This month’s book was “Grace’s Table”  by Brisbane author, Sally Piper.  (The book was very good, by the way).  When I arrived, the librarian made me feel very welcome, as did the other group members; introductions were made and I was given an explanation of how the group runs.  The discussion was wide ranging, from the shared cultural meaning of Arnott’s biscuits, to the unequal roles of men and women in suburban Australia in the early 1970s, to the relative merits of listening to an audio book over reading a book.

Having never been to a book club before, I turned to the literature and the internet to find out more about book clubs and how they typically run, to provide a more informed assessment.

Book clubs have been around for centuries; from promoting self-development or “self-culture”  in 19th Century literate, upper-class women, through to a more inclusive focus today in which anyone and everyone, from any background, can access a book club in person, or online, to discuss books.  Alvarez-Alvarez  (2015) describes book clubs as consisting of individuals who are “consumers of literature”, who meet regularly to discuss an agreed-upon book they have chosen to read during an agreed-upon time-frame (usually monthly).  Book clubs usually welcome diversity in age, gender, culture and education, but special interest groups also form; e.g. online feminist book clubs,  which provide a forum for young women to critically discuss the depiction of women in mainstream novels and advocate for social change.  I was interested to discover that Emma Watson   founded a feminist book club on GoodReads , in her capacity as UN Women Goodwill Ambassador. It has over 140000 members, which I think says something about the way celebrity can raise the profile of a misunderstood, controversial term like “feminism”.  (I really want to read this month’s book by Carrie Brownstein, “Hunger makes me a modern girl”).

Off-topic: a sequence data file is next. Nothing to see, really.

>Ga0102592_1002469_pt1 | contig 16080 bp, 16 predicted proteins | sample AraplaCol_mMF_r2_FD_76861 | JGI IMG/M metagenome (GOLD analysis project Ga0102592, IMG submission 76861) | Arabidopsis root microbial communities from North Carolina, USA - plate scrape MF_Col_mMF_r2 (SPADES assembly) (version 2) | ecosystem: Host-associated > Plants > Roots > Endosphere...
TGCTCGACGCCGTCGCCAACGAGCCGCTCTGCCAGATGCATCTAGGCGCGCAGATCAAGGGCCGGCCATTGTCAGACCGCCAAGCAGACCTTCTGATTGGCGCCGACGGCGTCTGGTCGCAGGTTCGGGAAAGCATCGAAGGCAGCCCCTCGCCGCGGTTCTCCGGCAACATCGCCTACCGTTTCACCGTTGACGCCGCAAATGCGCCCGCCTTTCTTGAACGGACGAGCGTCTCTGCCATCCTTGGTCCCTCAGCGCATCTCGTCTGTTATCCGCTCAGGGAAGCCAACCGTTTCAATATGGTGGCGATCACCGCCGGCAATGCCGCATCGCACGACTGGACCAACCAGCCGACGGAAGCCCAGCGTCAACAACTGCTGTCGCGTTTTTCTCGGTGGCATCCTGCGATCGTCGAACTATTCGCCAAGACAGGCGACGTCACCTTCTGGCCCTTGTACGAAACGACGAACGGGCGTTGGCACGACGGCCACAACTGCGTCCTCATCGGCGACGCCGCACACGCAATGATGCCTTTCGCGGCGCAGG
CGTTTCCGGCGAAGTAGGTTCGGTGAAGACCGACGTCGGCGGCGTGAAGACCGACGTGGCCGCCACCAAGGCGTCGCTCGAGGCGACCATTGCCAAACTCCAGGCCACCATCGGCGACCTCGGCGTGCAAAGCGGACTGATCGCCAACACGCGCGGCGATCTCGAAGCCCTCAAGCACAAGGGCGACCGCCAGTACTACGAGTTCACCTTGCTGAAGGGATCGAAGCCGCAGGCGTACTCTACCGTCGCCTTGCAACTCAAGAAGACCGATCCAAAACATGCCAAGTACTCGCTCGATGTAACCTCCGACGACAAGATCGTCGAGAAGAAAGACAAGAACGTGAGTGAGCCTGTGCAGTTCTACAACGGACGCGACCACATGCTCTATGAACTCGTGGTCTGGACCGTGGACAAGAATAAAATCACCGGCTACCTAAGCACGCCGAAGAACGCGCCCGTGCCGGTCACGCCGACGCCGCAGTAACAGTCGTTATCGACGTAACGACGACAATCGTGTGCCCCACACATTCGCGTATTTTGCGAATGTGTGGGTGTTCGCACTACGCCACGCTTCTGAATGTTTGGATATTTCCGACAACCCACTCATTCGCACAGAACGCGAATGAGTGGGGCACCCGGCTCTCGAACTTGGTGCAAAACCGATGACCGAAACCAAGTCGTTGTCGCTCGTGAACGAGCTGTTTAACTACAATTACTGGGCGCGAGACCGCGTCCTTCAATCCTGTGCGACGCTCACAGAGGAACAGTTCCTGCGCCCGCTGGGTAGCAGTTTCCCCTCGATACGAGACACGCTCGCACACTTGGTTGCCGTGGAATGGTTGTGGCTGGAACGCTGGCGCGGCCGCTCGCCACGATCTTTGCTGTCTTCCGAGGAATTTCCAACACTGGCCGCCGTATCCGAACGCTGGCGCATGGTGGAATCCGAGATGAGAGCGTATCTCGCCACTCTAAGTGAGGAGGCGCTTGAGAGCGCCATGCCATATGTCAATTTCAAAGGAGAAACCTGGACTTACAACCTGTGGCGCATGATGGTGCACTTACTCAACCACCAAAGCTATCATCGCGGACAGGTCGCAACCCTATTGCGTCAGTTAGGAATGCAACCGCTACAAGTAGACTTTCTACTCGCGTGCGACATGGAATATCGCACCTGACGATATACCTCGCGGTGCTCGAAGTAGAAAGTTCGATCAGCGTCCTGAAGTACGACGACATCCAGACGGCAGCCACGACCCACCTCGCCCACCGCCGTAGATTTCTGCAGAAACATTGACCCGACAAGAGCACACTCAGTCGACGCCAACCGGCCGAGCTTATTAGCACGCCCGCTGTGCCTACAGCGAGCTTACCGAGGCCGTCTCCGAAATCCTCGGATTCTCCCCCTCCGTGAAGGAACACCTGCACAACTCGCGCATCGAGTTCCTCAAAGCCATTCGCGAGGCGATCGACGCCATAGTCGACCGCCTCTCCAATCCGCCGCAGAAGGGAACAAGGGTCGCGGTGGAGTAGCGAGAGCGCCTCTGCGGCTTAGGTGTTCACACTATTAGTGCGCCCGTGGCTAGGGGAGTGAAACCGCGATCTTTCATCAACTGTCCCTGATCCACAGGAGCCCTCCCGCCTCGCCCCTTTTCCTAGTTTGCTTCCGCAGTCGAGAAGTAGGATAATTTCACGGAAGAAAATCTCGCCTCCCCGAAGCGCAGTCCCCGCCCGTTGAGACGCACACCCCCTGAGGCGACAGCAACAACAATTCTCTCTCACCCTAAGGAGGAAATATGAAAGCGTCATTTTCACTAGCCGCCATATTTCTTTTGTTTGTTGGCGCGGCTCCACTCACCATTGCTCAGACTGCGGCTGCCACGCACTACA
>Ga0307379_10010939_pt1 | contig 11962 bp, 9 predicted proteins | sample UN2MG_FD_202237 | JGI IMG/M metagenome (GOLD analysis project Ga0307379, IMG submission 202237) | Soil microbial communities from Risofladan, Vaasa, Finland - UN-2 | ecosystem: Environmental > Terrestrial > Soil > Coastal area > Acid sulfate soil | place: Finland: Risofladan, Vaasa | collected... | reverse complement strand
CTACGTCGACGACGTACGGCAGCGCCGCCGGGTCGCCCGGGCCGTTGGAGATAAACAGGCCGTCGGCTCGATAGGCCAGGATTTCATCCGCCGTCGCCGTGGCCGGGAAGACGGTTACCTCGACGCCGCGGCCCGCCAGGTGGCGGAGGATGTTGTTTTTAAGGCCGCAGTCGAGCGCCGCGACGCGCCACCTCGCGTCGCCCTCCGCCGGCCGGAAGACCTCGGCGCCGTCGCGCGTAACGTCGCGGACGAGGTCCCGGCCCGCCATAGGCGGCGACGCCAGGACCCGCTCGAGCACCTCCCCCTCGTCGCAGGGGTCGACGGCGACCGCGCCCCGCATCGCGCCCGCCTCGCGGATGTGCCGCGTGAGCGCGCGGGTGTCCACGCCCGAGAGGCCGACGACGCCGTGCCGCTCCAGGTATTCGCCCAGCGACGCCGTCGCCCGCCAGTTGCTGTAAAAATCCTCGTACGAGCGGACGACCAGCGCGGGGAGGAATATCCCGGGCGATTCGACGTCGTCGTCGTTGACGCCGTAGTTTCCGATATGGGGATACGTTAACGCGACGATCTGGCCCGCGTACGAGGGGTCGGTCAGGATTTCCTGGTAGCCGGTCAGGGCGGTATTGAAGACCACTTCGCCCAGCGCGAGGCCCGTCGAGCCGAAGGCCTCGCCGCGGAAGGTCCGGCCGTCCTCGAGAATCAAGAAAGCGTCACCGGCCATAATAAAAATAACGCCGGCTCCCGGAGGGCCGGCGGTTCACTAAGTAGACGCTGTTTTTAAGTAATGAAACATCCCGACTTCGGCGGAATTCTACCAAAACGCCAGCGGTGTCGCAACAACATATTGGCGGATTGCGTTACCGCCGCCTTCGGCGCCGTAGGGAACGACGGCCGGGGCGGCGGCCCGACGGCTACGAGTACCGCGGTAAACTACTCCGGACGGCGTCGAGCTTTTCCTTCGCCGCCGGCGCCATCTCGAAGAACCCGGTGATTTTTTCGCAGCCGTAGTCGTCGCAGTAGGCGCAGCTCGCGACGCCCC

So, back to my review of the Silver Wattle Book Club.  The book club conforms to the above description of book clubs provided by Alvarez-Alvarez, and the way the group was run was similar to that recommended by the American Library Association (ALA)  ; so it would appear that it is a fairly conventional book club.  I would also rate highly the valuable social function the Silver Wattle book club performs, by enabling library members to participate in community life, and form social relationships.  This function also aligns with Council’s Community and Cultural Development goal of providing services across the region “to build a strong, inclusive and proud community” (p 12).   Finally, I was welcomed to the group, felt comfortable enough to participate and contribute my opinions, and was happy to share my love of books and reading with a group of like-minded people.

I would go again.